2 John 1:12


Trichlorotrifluoroethane, also called 1,1,2-Trichloro-1,2,2-trifluoroethane or CFC-113 is a chlorofluorocarbon. It has the formula Cl2FC-CClF2.

CFC-113 is a very unreactive chlorofluorocarbon, that will stay in the atmosphere for a great deal of time if it is released. CFC-113 will stay in the atmosphere long enough that it will cycle out of the troposphere and into the stratosphere. In the stratosphere, CFC-113 can be broken up by ultraviolet radiation, creating chlorine radicals, which can in turn react with ozone molecules to form molecular oxygen (O2), leading to the overall depletion of stratospheric ozone. The amount of CFC-113 in the atmosphere has stayed relatively stable, at about 80 parts per trillion, since the early 1990s.


CFC-113 was originally used as a coolant in air conditioners and refrigerators because of its low boiling point and relative inertness. CFC-113 was also formerly used as a solvent with which to clean electronics, especially phones. It is estimated that in 1988, 360 million pounds of CFC-113 were being used, accounting for 17% of the total amount of chlorofluorocarbons produced globally. The Montreal Protocol in 1987 called for the phase out of all CFC’s, including CFC-113 by 2010.


CFC-113 has two constitutional isomers: 1,1,1-trichlorotrifluoroethane and 1,1,2-trichlorofluoroethane. Both have a two-carbon backbone. The first isomer has all three chlorines attached to one carbon, and all three fluorines attached to the other. 1,1,2-trichlorotrifluoroethane has two chlorines and one fluorine attached to one carbon, and one chlorine and two fluorines bonded to the other carbon. The molecular weight of CFC-113 is 187.375 g/mol. The mean residence time of CFC-113 is approximately 90 years. This long mean residence time means that it will stay in the atmosphere long enough that it will make its way into the stratosphere and can begin to deplete the stratospheric ozone.


CFC-113 was one of the many forms of CFCs that were made to eliminate toxic and flammable substances in the areas that they were used. It has been used as a cooling agent in refrigerants and air conditioners, aerosol propellant, and a cleansing agent for electrical and electronic components. CFC-113 is one of the three most popular CFCs, along with CFC-11 and CFC-12 and saw much use in its time. CFC-113 has a unique property that makes it perfect for cooling systems. When it is in a gas form and compressed, it heats up, when it is expanded, it cools. This makes them ideal for the vapor compression cycle systems. They were also very desirable because of their low toxicity, non-flammability, thermophysical properties, and normal boiling point. CFC-113 also has a flexible form so it was used in the production of plastics, packaging material, insulation, foams for cushioning, and things like the soles of your shoes. CFC-113 has such a low flammability and low toxicity that it was also used as a cleaner for delicate electrical equipment, fabrics, and even metals. Because it would not warm the product it was cleaning, catch fire with a spark or react to and other chemicals it was ideal for this purpose. CFC-113 in laboratory analytics has been replaced by other solvents.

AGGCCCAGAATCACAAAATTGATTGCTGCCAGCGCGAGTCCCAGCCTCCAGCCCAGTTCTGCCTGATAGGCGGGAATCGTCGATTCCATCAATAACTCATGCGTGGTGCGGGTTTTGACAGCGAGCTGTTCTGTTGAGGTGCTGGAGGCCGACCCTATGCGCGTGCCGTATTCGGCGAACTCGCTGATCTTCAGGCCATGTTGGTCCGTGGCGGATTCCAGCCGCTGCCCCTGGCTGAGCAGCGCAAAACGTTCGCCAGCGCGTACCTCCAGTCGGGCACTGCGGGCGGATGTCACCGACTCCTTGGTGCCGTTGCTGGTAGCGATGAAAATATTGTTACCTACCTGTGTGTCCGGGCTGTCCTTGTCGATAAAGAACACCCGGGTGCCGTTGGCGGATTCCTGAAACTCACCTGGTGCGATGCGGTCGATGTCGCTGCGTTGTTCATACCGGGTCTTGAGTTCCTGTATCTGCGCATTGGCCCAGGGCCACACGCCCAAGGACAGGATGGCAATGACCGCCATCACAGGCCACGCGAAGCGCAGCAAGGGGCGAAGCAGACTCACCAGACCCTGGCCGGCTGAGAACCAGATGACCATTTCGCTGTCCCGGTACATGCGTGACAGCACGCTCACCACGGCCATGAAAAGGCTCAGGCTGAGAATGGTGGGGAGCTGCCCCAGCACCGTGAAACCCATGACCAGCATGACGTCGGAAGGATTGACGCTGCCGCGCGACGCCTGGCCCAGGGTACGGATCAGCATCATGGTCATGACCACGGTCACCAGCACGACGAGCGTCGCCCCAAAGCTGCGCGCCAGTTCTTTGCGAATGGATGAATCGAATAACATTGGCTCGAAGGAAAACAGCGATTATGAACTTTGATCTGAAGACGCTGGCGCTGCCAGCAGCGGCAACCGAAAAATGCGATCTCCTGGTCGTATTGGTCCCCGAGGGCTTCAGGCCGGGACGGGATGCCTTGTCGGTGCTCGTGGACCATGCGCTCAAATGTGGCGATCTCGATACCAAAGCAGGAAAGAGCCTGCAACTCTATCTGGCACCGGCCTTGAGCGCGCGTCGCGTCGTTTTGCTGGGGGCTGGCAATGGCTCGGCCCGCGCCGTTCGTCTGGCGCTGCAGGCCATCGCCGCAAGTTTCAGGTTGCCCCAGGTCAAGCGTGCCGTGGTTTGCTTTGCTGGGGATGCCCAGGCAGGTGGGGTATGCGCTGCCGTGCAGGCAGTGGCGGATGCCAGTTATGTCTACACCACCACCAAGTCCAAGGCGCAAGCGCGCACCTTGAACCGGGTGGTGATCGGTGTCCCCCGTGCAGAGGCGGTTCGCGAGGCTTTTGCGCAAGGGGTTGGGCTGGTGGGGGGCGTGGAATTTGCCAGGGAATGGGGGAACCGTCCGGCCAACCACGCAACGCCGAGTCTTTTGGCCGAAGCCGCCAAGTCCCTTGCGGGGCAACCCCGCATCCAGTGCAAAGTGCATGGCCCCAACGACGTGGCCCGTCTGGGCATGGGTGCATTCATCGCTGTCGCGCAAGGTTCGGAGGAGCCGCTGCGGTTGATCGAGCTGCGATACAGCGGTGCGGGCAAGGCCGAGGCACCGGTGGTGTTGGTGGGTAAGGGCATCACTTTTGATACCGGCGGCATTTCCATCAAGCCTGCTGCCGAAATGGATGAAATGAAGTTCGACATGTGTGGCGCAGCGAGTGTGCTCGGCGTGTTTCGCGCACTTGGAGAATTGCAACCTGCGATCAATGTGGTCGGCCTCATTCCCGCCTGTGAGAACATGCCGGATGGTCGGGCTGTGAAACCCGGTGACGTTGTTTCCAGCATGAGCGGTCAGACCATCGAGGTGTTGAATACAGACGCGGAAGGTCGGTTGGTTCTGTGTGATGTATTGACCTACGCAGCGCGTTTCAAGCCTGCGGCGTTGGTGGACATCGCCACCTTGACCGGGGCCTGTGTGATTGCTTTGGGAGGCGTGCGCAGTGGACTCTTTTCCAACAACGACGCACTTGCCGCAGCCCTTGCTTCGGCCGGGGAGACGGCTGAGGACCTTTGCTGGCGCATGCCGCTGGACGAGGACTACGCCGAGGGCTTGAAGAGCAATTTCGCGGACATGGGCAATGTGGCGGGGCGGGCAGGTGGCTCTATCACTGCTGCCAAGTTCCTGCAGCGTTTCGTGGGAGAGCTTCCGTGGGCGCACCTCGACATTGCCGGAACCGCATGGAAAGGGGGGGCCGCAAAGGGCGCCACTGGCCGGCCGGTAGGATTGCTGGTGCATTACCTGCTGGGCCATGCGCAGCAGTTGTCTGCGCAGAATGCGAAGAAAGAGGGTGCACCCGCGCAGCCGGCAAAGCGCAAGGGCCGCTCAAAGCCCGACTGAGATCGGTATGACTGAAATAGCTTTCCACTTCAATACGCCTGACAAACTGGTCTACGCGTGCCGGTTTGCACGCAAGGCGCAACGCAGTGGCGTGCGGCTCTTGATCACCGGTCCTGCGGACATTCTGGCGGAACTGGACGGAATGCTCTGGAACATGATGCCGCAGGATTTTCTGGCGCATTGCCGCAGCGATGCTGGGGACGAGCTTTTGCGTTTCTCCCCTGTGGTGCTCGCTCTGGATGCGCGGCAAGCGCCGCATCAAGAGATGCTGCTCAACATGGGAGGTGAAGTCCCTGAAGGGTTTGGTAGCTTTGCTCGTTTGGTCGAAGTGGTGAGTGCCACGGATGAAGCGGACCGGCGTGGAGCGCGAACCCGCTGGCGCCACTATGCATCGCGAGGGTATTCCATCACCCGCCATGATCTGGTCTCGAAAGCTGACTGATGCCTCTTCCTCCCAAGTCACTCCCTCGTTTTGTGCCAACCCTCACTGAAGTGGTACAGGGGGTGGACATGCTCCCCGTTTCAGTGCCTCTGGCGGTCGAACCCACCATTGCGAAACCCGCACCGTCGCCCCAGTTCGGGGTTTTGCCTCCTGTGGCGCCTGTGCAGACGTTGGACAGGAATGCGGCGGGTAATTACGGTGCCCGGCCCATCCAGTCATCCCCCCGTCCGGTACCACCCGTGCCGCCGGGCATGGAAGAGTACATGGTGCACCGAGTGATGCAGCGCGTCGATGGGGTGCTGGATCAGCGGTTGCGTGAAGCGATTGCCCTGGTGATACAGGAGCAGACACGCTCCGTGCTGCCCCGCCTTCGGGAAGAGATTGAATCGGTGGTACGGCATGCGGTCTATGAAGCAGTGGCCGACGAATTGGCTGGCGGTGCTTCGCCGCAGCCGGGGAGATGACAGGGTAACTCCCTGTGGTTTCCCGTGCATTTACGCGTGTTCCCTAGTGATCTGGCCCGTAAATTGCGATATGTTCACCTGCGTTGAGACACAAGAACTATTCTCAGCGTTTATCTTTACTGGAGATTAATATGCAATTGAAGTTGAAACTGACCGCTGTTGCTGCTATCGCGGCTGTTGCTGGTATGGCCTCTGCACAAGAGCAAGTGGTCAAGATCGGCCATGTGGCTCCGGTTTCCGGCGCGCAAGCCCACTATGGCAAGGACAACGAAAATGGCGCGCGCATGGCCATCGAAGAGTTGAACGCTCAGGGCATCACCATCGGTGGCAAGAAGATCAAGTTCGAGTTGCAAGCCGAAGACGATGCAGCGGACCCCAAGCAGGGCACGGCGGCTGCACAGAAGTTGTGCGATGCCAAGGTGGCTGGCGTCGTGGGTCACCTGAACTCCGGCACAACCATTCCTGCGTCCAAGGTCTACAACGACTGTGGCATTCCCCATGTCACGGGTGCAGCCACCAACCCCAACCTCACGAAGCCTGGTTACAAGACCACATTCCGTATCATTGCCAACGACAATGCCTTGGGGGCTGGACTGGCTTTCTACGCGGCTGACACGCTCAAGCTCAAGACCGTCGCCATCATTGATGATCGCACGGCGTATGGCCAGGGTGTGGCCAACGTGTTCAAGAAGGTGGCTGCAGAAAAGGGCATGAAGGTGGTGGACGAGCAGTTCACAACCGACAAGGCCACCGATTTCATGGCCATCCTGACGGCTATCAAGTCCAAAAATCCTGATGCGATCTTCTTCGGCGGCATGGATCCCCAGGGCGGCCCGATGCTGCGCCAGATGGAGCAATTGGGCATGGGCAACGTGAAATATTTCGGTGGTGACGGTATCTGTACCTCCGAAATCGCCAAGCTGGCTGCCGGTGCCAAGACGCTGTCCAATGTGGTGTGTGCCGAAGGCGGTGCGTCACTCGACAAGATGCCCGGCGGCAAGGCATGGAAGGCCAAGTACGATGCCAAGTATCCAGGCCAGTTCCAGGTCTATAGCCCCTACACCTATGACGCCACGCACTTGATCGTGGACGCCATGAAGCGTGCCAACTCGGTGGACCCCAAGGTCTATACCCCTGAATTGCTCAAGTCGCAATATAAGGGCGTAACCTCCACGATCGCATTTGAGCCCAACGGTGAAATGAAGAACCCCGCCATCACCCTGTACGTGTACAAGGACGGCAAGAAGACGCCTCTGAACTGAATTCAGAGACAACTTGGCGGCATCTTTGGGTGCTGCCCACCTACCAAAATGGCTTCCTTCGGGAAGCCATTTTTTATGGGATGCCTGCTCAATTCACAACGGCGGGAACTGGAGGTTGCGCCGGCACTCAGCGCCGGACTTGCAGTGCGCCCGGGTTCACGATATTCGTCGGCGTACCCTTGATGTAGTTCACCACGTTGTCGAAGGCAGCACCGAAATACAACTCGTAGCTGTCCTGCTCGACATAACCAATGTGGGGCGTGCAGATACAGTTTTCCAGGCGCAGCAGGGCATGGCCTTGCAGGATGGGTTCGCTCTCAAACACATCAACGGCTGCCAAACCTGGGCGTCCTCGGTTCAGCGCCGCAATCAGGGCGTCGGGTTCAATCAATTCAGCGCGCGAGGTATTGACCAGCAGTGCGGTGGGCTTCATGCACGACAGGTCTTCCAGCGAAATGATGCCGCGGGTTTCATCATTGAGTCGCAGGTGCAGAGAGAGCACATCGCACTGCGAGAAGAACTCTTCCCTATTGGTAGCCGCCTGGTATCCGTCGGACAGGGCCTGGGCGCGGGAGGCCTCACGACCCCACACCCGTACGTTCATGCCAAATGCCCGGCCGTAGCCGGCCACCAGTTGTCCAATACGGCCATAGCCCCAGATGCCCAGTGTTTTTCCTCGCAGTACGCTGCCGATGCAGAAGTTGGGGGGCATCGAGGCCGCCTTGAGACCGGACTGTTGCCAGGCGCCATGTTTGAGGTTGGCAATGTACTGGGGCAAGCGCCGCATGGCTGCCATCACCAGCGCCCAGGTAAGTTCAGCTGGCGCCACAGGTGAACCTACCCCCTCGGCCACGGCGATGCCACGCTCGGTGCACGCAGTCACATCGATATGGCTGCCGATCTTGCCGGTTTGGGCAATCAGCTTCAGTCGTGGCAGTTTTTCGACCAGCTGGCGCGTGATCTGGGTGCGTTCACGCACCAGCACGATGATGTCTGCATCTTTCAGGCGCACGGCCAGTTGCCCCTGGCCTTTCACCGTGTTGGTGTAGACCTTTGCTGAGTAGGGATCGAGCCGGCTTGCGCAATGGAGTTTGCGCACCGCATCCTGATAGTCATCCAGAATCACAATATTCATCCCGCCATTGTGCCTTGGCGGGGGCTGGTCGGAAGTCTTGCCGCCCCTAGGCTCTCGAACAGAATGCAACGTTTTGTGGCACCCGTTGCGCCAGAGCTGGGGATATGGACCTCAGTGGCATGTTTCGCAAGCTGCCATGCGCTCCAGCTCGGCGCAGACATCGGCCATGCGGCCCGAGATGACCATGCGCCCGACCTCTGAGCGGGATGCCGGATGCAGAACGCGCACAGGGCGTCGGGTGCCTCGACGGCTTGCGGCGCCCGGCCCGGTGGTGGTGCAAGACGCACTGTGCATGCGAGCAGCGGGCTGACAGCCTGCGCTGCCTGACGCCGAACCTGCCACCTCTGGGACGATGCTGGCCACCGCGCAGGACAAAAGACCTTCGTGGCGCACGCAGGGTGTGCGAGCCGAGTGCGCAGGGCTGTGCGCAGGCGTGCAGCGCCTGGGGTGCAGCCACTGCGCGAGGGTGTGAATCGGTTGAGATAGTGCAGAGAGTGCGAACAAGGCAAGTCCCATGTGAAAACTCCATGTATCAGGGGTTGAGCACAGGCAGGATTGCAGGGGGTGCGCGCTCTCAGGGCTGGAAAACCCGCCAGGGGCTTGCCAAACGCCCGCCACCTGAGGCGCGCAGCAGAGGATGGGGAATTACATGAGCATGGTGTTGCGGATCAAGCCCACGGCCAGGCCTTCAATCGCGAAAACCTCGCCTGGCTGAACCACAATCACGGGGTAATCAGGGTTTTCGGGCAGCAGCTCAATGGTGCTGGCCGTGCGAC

Environmental effects

Ozone destruction

CFC-113 has a great negative affect on the environment because of how well it breaks down the ozone in the stratosphere. It has a long lifetime of about 90 years so it has time to make its way into the stratosphere and when up there it gets broken down by the UV radiation that is up there. Most CFCs accumulate at about 25km in altitude. They photodissociate by many different short wavelength solar radiation in the range of 190-225 nm. These wavelengths usually do not break through the stratosphere because of ozone. CFC-113 can only be photochemically broken down by this radation by the following example:

CCl2F2 + UV (<220nm) => Cl + CClF2
This reaction releases Chlorine (Cl) which is the main decomposer of the ozone. This is harmful to the earth because 90% of the earth’s ozone [Molina, Mario J. Role of chlorine in the stratospheric chemistry. Pure and Applied chemistry. 1996.] is in the stratosphere and now can potentially be broken up by the presence of Chlorine through this cycle:
Cl + O3 => ClO + 02
This will occur in only half a second and is then followed by:
ClO + O => Cl + O2
which is only a few minute process. But the end reaction shows how Cl destroys the ozone and is then liberated, from the O that it was carrying. This is called a free radical chain meaning it can go on and on to keep breaking down more O3. This whole process continues for the atmospheric lifetime of Cl, about one to two years. In this lifetime it can destroy 100,000 ozone molecules. This ozone depletion is harmful because without ozone humans can become blind or acquire skin cancer due to the new penetrating UV light that is no longer being stopped by the ozone.


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